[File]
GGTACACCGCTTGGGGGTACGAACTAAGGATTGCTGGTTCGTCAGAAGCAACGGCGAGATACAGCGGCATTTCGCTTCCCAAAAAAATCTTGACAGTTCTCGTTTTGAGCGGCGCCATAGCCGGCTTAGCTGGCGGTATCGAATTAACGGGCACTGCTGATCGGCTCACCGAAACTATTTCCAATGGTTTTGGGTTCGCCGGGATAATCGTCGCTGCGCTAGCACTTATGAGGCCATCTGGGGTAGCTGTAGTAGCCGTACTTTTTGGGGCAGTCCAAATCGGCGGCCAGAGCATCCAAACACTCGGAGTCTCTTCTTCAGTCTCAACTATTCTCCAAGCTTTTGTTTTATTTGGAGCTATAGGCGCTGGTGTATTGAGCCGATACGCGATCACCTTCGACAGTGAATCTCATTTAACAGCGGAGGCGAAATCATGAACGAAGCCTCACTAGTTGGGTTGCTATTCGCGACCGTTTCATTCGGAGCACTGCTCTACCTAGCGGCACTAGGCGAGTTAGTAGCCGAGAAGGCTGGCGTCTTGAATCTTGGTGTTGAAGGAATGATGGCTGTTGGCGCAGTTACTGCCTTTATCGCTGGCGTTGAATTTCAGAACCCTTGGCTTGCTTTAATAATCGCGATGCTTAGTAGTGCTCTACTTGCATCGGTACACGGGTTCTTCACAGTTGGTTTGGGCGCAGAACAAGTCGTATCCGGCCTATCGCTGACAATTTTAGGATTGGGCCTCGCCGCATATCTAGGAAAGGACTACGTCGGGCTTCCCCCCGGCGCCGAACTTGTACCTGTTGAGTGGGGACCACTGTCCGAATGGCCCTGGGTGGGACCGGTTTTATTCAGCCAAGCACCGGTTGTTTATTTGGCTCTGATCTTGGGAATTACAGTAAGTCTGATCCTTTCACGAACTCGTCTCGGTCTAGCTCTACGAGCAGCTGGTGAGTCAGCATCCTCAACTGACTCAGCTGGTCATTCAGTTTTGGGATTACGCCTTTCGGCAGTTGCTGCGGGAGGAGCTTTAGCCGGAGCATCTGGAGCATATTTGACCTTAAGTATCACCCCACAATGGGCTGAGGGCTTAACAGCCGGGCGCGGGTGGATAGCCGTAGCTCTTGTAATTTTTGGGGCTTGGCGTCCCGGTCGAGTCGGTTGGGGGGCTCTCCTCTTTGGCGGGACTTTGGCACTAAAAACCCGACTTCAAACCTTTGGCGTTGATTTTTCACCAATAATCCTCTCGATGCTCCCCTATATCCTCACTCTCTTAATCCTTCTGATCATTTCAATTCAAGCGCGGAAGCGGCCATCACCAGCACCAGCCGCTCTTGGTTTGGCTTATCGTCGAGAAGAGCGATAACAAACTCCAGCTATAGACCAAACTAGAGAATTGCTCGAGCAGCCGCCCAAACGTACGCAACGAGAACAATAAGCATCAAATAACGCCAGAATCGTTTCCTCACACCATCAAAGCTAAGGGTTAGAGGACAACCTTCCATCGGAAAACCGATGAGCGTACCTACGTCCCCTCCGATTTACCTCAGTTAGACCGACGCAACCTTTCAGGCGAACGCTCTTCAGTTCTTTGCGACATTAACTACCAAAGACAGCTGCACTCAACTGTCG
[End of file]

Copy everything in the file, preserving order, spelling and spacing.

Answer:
GGTACACCGCTTGGGGGTACGAACTAAGGATTGCTGGTTCGTCAGAAGCAACGGCGAGATACAGCGGCATTTCGCTTCCCAAAAAAATCTTGACAGTTCTCGTTTTGAGCGGCGCCATAGCCGGCTTAGCTGGCGGTATCGAATTAACGGGCACTGCTGATCGGCTCACCGAAACTATTTCCAATGGTTTTGGGTTCGCCGGGATAATCGTCGCTGCGCTAGCACTTATGAGGCCATCTGGGGTAGCTGTAGTAGCCGTACTTTTTGGGGCAGTCCAAATCGGCGGCCAGAGCATCCAAACACTCGGAGTCTCTTCTTCAGTCTCAACTATTCTCCAAGCTTTTGTTTTATTTGGAGCTATAGGCGCTGGTGTATTGAGCCGATACGCGATCACCTTCGACAGTGAATCTCATTTAACAGCGGAGGCGAAATCATGAACGAAGCCTCACTAGTTGGGTTGCTATTCGCGACCGTTTCATTCGGAGCACTGCTCTACCTAGCGGCACTAGGCGAGTTAGTAGCCGAGAAGGCTGGCGTCTTGAATCTTGGTGTTGAAGGAATGATGGCTGTTGGCGCAGTTACTGCCTTTATCGCTGGCGTTGAATTTCAGAACCCTTGGCTTGCTTTAATAATCGCGATGCTTAGTAGTGCTCTACTTGCATCGGTACACGGGTTCTTCACAGTTGGTTTGGGCGCAGAACAAGTCGTATCCGGCCTATCGCTGACAATTTTAGGATTGGGCCTCGCCGCATATCTAGGAAAGGACTACGTCGGGCTTCCCCCCGGCGCCGAACTTGTACCTGTTGAGTGGGGACCACTGTCCGAATGGCCCTGGGTGGGACCGGTTTTATTCAGCCAAGCACCGGTTGTTTATTTGGCTCTGATCTTGGGAATTACAGTAAGTCTGATCCTTTCACGAACTCGTCTCGGTCTAGCTCTACGAGCAGCTGGTGAGTCAGCATCCTCAACTGACTCAGCTGGTCATTCAGTTTTGGGATTACGCCTTTCGGCAGTTGCTGCGGGAGGAGCTTTAGCCGGAGCATCTGGAGCATATTTGACCTTAAGTATCACCCCACAATGGGCTGAGGGCTTAACAGCCGGGCGCGGGTGGATAGCCGTAGCTCTTGTAATTTTTGGGGCTTGGCGTCCCGGTCGAGTCGGTTGGGGGGCTCTCCTCTTTGGCGGGACTTTGGCACTAAAAACCCGACTTCAAACCTTTGGCGTTGATTTTTCACCAATAATCCTCTCGATGCTCCCCTATATCCTCACTCTCTTAATCCTTCTGATCATTTCAATTCAAGCGCGGAAGCGGCCATCACCAGCACCAGCCGCTCTTGGTTTGGCTTATCGTCGAGAAGAGCGATAACAAACTCCAGCTATAGACCAAACTAGAGAATTGCTCGAGCAGCCGCCCAAACGTACGCAACGAGAACAATAAGCATCAAATAACGCCAGAATCGTTTCCTCACACCATCAAAGCTAAGGGTTAGAGGACAACCTTCCATCGGAAAACCGATGAGCGTACCTACGTCCCCTCCGATTTACCTCAGTTAGACCGACGCAACCTTTCAGGCGAACGCTCTTCAGTTCTTTGCGACATTAACTACCAAAGACAGCTGCACTCAACTGTCG